Photo by Ehimetalor Akhere Unuabona via Unsplash

The #BlackLivesMatter human rights movement arose on social media in 2013 after the killer of 17-year-old Trayvon Martin was acquitted in Florida. It gained exposure in the street demonstrations that followed the 2014 deaths of Michael Brown in Ferguson, MO, and Eric Garner in NYC, both at the hands of police officers. Black Lives Matter, or #BLM, has since then expanded to an international movement seeking societal reforms around a host of issues, including an end to the prison-industrial complex that so egregiously and disproportionately affects black and brown communities in the US.*

But the spirit of #BLM did not begin in 2013. Nor did it begin in 1968, nor in 1865, nor even in August of 1619 when the first 20 enslaved Africans were brought across the Atlantic Ocean to the English colony of Virginia. To be sure, there is a 400+ year history of systemic racism in the United States that is a scourge on our country’s ability to truly live by its highest ideals of freedom and justice. And we must return to that history, learn from its difficult truths, and use our collective anger to dismantle the powers of white supremacy that still echo loudly today. But the spirit of #BLM did not begin in 2013.

While #BLM is not tied to any particular religious affiliation, it is easy to see the ways its movement is similar to the movement that took place under Jesus’ leadership in the first century. For those of us who consider ourselves modern-day Jesus followers, we cannot rest comfortably with the images of Jesus as loving shepherd or infant meek and mild without also recognizing Jesus the community organizer, rule-breaker, and criminal of the state whose radical ideas led to his execution. It is vitally important that we not ignore the image of Jesus, whom we claim as God incarnate, in his physical truth as a brown-skinned, dark-eyed, dark-haired man, as he most certainly was given his social location.

With Jesus’ resurrection, we are invited to believe that his life and death showed God’s desire for humanity to be reconciled to God and to one another. This was not just a “far away” desire, meant only for a heavenly realm to come. Jesus’ ministry was focused on healing and justice in the here-and-now even as he foretold an eschatological hope that all the world would one day know God and be at peace.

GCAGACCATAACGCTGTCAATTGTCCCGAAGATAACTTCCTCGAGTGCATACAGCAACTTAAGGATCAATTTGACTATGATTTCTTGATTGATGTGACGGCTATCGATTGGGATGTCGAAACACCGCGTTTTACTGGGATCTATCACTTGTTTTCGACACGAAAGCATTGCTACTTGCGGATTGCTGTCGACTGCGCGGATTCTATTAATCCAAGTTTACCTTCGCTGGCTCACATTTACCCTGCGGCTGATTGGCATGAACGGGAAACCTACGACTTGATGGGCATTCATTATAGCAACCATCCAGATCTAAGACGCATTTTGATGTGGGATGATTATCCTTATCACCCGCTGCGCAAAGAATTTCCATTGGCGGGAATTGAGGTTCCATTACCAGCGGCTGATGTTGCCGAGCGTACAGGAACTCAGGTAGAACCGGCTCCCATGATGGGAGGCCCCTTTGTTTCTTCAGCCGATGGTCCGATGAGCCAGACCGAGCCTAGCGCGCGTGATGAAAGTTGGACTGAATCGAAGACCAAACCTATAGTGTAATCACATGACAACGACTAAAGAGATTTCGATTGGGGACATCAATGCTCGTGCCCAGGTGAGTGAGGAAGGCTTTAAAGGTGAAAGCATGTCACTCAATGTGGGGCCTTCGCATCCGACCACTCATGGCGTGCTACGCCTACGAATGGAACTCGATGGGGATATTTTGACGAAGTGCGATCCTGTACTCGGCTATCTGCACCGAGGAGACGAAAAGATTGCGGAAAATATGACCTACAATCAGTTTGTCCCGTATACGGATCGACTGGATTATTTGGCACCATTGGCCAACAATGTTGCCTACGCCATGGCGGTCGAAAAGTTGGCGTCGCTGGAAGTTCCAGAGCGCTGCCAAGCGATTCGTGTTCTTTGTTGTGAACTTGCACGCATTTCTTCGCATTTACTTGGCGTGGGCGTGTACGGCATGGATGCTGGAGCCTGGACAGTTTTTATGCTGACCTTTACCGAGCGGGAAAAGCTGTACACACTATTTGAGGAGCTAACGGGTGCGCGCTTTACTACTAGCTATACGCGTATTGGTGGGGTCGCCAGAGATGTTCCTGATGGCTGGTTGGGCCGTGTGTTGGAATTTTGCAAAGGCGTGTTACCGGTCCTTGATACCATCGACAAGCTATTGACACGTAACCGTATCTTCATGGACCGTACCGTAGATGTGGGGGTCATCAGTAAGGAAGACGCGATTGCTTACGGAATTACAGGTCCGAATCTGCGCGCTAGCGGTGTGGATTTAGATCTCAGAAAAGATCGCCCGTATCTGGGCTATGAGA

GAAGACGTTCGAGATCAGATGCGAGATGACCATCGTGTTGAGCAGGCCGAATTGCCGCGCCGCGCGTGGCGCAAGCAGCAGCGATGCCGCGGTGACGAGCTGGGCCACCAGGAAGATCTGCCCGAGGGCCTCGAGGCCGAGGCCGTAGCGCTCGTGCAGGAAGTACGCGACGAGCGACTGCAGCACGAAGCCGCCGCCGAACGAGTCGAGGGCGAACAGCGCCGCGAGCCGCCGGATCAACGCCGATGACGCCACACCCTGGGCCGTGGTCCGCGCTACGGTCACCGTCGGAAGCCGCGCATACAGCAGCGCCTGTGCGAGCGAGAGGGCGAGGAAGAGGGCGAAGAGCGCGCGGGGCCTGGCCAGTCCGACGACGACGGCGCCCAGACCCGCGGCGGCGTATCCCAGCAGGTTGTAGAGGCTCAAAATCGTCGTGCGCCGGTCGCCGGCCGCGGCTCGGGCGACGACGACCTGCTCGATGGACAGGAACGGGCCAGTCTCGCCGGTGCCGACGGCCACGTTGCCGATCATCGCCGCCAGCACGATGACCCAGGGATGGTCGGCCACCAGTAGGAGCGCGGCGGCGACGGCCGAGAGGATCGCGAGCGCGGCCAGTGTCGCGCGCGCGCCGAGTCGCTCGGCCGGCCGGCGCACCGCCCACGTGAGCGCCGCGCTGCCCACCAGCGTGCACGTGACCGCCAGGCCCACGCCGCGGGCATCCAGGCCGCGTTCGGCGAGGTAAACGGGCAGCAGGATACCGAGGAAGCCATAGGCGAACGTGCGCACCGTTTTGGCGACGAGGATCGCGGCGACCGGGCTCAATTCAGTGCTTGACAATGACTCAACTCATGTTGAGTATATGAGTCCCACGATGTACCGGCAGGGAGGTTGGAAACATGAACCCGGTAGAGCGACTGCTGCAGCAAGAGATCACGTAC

So, what’s the point, preacher? What’s the point here in the summer of 2020, when #BLM continues its movement toward full human rights for black and brown communities in the US? What’s the point here in the summer of 2020, when a pandemic rages but the passion of protest still brings thousands upon thousands of people into the street to risk their lives protesting structural racism and police violence? What’s the point here in the summer of 2020, when many white Christian churches remain silent on the matter, afraid that speaking up could affect membership and pledges?

The point is this: following Jesus in the summer of 2020 means not equivocating about who Jesus was. It means not forgetting the radical movement that got him killed in an act of public state violence. It means remembering that our call to love God and neighbor cannot be done passively. It means speaking up against racism even when you’re scared to say the “wrong thing” or to anger people. It means getting comfortable with the uncomfortable truth that much of white supremacy in this country – from the start of the slave trade, through the Civil War, through Jim Crow, through the “war on drugs” – has always been propped up by “good Christians” in nice suburban tall-steeple churches. It means rejecting the moralistic judgments of “respectability politics” that deem a protester too loud, too angry, or too foul-mouthed to be taken seriously. It means reading and watching and – most of all – listening to the voices of people of color and praying in humility that you can be a better ally to them.

Because we didn’t get to live in first-century Palestine. We didn’t get to walk alongside Jesus in the flesh, with crowds so large that they filled the streets of Jerusalem. We didn’t get to gather with 5,000+ people and hear Jesus preach the Sermon on the Mount in-person. We didn’t get to stand in the square to hear the authorities pronounce his death sentence. We didn’t watch him die in public, with his relatives and friends undoubtedly crying for mercy. But here in summer 2020, we can gather now, and listen now, and protest now, and bear witness now, and cry now, and hope upon hope that now is not just another moment in time. By embracing the work of #BLM and other peaceful movements for racial justice in this country, we as Christians forward the legacy of justice and peace for which Jesus stood.

Rev. Dr. Anastasia Kidd – June 7, 2020

*For more information about the prison-industrial complex and its effects, please, please read Michelle Alexander’s important book The New Jim Crow: Mass Incarceration in the Age of Colorblindness.

A Pastoral Response to #Black Lives Matter